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Oil Leak Simulation - EMODnet Sea-Basin Checkpoint Challenge

Published on: Tue, 26/04/2016 - 09:56
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    As part of a stress test on marine data, two days ago teams were asked to assess the impact of simulated oil spills in six European seabasins. All of them managed to deliver assessments of the fate of the oil – dispersed, floating, evaporated, beached etc despite the short notice. Interesting results were the influence of ice in the Arctic, the impact on fishing in the Baltic, the differences in dispersion between the Atlantic and Black Sea and the threat to coastal habitats in the North Sea and Mediterranean. In all cases it is the wind that largely dictates the movement of the slick and the type of oil that dictates the evaporation rate. As in a real spill, the amount of information regarding the fate and trajectory of the oil increases rapidly over the first few days, as more information and resources come into play from the scenario, and information comes back from the field.

    The Checkpoint Oil Leak Challenges were launched on 10/05/2016 – an overview of all spills can be found at the end of the post.  


    This section will be updated with regular summaries of results of each of the checkpoints as they become available after 24 hours and after 72 hours.  


    At 10:27 (BST) on 10/05/2016, the Arctic Checkpoint was alerted that an explosion had occured at 08:15 (CET) on the Prirazlomnaya Platform, 60km off the coast in the Pechora Sea (see figure). Oil is leaking subsurface, at a rate of 800m³/day: this is expected to be reduced to 500 m³/day following emergency repairs with 24 hours, with the leak being stopped completely within 72 hours.

    Method and assumptions

    Initial modelling (results on 11/05/2016) was carried out using ASA’s OILMAPTM model. Because of the entrainment of the oil in the ice, the hydrodynamic data has been made equal to the ice velocity fields and wind action has been switched off. For later updates (on 12/05 and 13/05/2016) the oil spill forecast are based on SINTEF's OSCAR Model.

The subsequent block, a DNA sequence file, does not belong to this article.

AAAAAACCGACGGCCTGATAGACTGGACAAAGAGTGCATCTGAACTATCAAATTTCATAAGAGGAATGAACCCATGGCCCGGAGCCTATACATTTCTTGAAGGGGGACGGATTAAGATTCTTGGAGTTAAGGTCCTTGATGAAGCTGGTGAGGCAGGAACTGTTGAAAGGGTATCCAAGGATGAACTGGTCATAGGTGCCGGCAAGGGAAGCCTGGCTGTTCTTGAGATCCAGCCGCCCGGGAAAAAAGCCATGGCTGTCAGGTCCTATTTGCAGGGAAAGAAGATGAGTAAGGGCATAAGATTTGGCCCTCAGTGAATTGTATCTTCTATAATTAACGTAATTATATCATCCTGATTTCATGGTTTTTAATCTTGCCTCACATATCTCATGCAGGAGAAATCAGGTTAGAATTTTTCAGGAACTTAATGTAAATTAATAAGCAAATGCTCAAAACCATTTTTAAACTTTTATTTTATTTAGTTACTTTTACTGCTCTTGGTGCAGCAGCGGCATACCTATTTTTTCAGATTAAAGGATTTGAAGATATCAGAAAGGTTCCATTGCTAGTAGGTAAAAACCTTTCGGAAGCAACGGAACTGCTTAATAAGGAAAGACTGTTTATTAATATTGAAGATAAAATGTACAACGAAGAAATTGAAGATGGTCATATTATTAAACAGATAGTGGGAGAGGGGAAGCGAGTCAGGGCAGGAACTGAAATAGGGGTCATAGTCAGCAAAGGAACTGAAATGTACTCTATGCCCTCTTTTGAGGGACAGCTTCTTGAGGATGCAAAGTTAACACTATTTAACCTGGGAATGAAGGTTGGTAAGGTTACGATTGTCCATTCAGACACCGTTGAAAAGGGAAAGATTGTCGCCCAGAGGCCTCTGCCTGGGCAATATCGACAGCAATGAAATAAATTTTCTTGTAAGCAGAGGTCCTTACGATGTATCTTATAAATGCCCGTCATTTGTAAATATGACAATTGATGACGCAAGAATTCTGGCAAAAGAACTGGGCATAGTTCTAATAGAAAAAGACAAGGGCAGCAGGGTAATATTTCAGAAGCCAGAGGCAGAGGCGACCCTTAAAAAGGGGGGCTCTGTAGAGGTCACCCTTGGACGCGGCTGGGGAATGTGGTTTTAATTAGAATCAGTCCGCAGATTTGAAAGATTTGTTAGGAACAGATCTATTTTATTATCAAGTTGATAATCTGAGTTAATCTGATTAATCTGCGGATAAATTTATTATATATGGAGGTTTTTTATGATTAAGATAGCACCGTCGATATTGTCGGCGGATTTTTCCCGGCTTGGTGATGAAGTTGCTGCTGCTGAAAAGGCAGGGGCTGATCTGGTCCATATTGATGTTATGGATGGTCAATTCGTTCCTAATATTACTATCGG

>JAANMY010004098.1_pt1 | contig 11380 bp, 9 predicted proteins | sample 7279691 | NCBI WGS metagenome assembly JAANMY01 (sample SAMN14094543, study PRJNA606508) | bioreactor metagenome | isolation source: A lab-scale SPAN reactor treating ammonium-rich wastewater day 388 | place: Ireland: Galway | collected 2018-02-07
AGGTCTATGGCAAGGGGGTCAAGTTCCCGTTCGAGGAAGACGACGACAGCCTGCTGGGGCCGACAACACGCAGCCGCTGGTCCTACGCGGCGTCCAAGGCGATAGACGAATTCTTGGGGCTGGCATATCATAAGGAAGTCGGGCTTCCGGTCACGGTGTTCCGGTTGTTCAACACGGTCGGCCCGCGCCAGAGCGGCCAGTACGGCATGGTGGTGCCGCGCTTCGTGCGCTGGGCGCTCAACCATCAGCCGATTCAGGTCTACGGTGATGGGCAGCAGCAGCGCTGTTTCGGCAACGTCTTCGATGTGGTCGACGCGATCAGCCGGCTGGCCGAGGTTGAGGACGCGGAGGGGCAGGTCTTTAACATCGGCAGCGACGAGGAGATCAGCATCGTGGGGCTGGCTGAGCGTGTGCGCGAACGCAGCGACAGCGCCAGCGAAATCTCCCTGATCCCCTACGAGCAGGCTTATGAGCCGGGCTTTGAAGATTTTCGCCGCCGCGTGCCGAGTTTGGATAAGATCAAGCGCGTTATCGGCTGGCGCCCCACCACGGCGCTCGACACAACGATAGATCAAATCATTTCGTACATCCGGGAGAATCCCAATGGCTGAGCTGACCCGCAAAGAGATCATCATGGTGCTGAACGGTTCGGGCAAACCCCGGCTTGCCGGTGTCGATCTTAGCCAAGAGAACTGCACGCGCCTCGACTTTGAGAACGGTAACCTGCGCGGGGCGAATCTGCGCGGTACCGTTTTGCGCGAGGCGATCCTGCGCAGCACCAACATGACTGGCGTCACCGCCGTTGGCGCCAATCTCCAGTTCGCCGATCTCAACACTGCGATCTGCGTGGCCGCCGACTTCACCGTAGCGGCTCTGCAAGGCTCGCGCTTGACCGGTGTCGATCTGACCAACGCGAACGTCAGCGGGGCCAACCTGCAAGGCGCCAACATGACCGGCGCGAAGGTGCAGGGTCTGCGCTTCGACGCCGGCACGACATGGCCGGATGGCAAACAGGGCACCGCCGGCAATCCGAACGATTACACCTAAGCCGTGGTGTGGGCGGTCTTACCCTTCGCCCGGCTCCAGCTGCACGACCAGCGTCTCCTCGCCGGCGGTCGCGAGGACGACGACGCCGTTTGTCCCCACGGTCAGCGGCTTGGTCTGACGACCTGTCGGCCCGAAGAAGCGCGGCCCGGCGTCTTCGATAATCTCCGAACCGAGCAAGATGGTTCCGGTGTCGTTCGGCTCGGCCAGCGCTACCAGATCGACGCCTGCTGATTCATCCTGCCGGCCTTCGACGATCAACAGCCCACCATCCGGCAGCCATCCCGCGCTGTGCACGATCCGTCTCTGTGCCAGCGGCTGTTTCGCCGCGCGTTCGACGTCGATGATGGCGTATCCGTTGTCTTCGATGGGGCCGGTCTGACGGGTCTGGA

It was assumed that the exact location of the platform was 69°16'4.44"N, 57°16'50.48"E, with a water depth of about 20m. It was also assumed that the oil was ARCO (Arctic Crude) due to the location and SG (0.910 kg/m3 ) with increased concentration of sulfur and low paraffin content.

    Results on 11/05/2016

    The oil is rising into an area that is currently an ice field meaning the oil will be entrained in the ice. The ice forecast predicts an westerly flow at approximately 0.3 m/s and no shoreline impact is expected. 

    Taking into consideration the thickness of the ice sheet, and the current location of the spill, it would be difficult to man a traditional response. The best option would be to monitor and track the oil under the ice sheet and be prepared to act once the ice has started to melt making the oil accessible. Some attempts to locate the oil under the ice and cut trenches for skimmers could be made, but this would depend on the availability of response vessels, and their ability to get through the ice. As such, containment options would be limited. In situ burning could be considered, although accelerants would have to be used.

    Figure: Location of the leaking oil platform in the 60km off the coast in the Pechora Sea


    Results on 13/05/2016

    The oil spill is in a complex, ice infested environment that reduces the reliability of any oil spill forecast.  In this case, the Prirazlomnaya Platform is in pack ice flowing westward at upto 0.5 m/s. The oil, which is lighter than water, can be expected to rise to the underside of the ice pack where it will be trapped into the moving ice sheet.  Over the last 72 hours, more and more oil was transported north-westward as the ice sheet flows over the top of where the leak is. The ice pack is currently breaking up, making an accurate prediction of where the oil can be recovered very difficult.

    Figure: Surface oil shown overlaid with a plot of maximum subsurface concentrations and a cross section of subsurface oil concentration at end of f Day 3 (13-May-2016 08:15 CET). Cross section is for arrow shown on map. (SINTEF OSCAR model, output updated 1100 12 May2016)

    Full reports and updates from the Arctic Checkpoint:


    Baltic Sea

    At 8:15 CET this morning (10/05/2016), a borehole located at (55,39974N ; 18,72303E) started to leak oil at a rate of 2500 barrels/day for a period of 3 days (1BBL=159L), which is equivalent to about 15tons/hour.

    The accident area is about 119 km northeast of Polish coast (Wladyslawowo) and 153 km west of Klaipeda, where there are Spatial Protected Areas in Natura2000. The oil spill site has a water depth of about 86 meters.